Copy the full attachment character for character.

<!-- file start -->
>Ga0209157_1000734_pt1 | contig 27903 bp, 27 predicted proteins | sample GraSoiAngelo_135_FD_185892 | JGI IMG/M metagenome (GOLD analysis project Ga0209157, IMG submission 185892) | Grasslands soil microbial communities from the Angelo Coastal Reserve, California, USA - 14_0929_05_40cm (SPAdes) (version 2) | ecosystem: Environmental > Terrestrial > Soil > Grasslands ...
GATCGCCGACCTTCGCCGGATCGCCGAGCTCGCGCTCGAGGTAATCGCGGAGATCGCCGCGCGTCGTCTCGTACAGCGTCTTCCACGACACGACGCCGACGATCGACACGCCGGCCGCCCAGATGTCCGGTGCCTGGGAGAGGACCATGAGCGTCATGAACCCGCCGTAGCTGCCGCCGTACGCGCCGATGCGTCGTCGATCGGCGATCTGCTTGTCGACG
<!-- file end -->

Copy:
>Ga0209157_1000734_pt1 | contig 27903 bp, 27 predicted proteins | sample GraSoiAngelo_135_FD_185892 | JGI IMG/M metagenome (GOLD analysis project Ga0209157, IMG submission 185892) | Grasslands soil microbial communities from the Angelo Coastal Reserve, California, USA - 14_0929_05_40cm (SPAdes) (version 2) | ecosystem: Environmental > Terrestrial > Soil > Grasslands ...
GATCGCCGACCTTCGCCGGATCGCCGAGCTCGCGCTCGAGGTAATCGCGGAGATCGCCGCGCGTCGTCTCGTACAGCGTCTTCCACGACACGACGCCGACGATCGACACGCCGGCCGCCCAGATGTCCGGTGCCTGGGAGAGGACCATGAGCGTCATGAACCCGCCGTAGCTGCCGCCGTACGCGCCGATGCGTCGTCGATCGGCGATCTGCTTGTCGACG